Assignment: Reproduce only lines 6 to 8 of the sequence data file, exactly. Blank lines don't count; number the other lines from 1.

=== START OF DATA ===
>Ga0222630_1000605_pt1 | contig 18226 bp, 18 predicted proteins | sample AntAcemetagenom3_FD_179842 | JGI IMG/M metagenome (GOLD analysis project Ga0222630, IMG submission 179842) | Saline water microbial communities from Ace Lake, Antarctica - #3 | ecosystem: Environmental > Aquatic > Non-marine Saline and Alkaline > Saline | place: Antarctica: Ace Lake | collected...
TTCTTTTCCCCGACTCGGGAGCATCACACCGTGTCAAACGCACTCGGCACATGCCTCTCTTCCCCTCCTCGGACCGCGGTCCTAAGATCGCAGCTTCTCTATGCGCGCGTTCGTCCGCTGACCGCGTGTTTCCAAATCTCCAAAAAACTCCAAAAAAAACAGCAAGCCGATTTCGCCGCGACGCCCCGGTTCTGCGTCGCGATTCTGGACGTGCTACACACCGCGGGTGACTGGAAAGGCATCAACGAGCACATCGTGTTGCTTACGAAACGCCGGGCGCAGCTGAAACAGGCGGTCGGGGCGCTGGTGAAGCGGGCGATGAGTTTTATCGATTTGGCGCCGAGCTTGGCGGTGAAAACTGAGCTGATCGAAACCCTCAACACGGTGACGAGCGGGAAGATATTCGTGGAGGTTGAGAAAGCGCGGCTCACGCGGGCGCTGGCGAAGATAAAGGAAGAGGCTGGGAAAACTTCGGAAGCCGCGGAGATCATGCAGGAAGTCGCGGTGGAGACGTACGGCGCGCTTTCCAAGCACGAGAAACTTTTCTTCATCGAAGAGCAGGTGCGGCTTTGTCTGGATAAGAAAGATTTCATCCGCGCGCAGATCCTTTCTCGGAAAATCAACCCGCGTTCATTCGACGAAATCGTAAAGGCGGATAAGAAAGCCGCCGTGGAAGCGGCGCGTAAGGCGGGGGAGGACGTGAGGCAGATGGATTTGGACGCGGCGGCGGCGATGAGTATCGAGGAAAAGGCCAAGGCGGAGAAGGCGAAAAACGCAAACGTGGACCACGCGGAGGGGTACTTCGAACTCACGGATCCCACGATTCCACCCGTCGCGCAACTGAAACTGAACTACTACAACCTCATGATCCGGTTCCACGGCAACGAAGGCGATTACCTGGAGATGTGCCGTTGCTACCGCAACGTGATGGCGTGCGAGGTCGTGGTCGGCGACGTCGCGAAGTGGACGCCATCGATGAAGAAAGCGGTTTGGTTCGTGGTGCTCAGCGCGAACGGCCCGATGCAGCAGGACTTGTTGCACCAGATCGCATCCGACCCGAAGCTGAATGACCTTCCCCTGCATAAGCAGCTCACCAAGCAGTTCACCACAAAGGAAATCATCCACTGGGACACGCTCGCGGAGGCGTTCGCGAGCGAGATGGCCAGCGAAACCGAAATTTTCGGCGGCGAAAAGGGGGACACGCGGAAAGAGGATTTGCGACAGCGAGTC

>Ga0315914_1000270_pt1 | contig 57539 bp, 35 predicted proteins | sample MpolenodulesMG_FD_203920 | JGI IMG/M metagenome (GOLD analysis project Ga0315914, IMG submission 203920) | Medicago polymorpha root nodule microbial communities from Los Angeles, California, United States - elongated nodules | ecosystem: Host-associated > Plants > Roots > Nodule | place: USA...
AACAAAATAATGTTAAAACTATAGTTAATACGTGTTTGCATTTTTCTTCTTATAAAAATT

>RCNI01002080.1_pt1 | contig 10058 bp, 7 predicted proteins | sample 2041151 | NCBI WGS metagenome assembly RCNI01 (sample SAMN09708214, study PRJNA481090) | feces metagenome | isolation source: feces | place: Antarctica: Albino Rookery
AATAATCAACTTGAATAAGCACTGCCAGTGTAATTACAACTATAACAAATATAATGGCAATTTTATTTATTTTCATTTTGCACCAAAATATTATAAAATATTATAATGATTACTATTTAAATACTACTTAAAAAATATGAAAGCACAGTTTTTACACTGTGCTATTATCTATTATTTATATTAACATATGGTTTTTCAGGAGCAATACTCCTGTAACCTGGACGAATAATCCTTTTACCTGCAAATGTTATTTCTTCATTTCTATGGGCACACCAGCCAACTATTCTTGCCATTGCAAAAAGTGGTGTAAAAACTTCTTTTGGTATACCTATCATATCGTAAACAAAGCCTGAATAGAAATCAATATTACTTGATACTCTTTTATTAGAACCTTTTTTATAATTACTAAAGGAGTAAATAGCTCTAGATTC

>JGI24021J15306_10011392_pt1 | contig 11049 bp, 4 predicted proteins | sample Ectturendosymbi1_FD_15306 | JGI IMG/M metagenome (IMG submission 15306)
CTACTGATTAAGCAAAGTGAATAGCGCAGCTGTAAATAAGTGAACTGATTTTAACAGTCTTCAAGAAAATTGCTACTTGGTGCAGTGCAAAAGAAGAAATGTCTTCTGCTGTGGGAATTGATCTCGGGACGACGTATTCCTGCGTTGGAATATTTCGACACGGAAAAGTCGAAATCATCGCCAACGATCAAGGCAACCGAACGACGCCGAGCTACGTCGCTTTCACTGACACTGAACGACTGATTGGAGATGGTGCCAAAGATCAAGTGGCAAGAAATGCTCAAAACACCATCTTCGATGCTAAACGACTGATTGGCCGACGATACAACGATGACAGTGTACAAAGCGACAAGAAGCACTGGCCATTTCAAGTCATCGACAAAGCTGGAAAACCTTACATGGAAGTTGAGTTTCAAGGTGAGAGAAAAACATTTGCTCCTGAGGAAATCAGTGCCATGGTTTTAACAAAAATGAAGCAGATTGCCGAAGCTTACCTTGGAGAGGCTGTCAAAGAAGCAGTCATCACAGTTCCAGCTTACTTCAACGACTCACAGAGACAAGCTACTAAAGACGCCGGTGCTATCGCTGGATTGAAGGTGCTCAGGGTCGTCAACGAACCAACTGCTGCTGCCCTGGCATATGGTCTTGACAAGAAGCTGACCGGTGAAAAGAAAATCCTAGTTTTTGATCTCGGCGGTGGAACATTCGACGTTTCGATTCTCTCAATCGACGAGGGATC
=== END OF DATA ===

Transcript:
AATAATCAACTTGAATAAGCACTGCCAGTGTAATTACAACTATAACAAATATAATGGCAATTTTATTTATTTTCATTTTGCACCAAAATATTATAAAATATTATAATGATTACTATTTAAATACTACTTAAAAAATATGAAAGCACAGTTTTTACACTGTGCTATTATCTATTATTTATATTAACATATGGTTTTTCAGGAGCAATACTCCTGTAACCTGGACGAATAATCCTTTTACCTGCAAATGTTATTTCTTCATTTCTATGGGCACACCAGCCAACTATTCTTGCCATTGCAAAAAGTGGTGTAAAAACTTCTTTTGGTATACCTATCATATCGTAAACAAAGCCTGAATAGAAATCAATATTACTTGATACTCTTTTATTAGAACCTTTTTTATAATTACTAAAGGAGTAAATAGCTCTAGATTC

>JGI24021J15306_10011392_pt1 | contig 11049 bp, 4 predicted proteins | sample Ectturendosymbi1_FD_15306 | JGI IMG/M metagenome (IMG submission 15306)
CTACTGATTAAGCAAAGTGAATAGCGCAGCTGTAAATAAGTGAACTGATTTTAACAGTCTTCAAGAAAATTGCTACTTGGTGCAGTGCAAAAGAAGAAATGTCTTCTGCTGTGGGAATTGATCTCGGGACGACGTATTCCTGCGTTGGAATATTTCGACACGGAAAAGTCGAAATCATCGCCAACGATCAAGGCAACCGAACGACGCCGAGCTACGTCGCTTTCACTGACACTGAACGACTGATTGGAGATGGTGCCAAAGATCAAGTGGCAAGAAATGCTCAAAACACCATCTTCGATGCTAAACGACTGATTGGCCGACGATACAACGATGACAGTGTACAAAGCGACAAGAAGCACTGGCCATTTCAAGTCATCGACAAAGCTGGAAAACCTTACATGGAAGTTGAGTTTCAAGGTGAGAGAAAAACATTTGCTCCTGAGGAAATCAGTGCCATGGTTTTAACAAAAATGAAGCAGATTGCCGAAGCTTACCTTGGAGAGGCTGTCAAAGAAGCAGTCATCACAGTTCCAGCTTACTTCAACGACTCACAGAGACAAGCTACTAAAGACGCCGGTGCTATCGCTGGATTGAAGGTGCTCAGGGTCGTCAACGAACCAACTGCTGCTGCCCTGGCATATGGTCTTGACAAGAAGCTGACCGGTGAAAAGAAAATCCTAGTTTTTGATCTCGGCGGTGGAACATTCGACGTTTCGATTCTCTCAATCGACGAGGGATC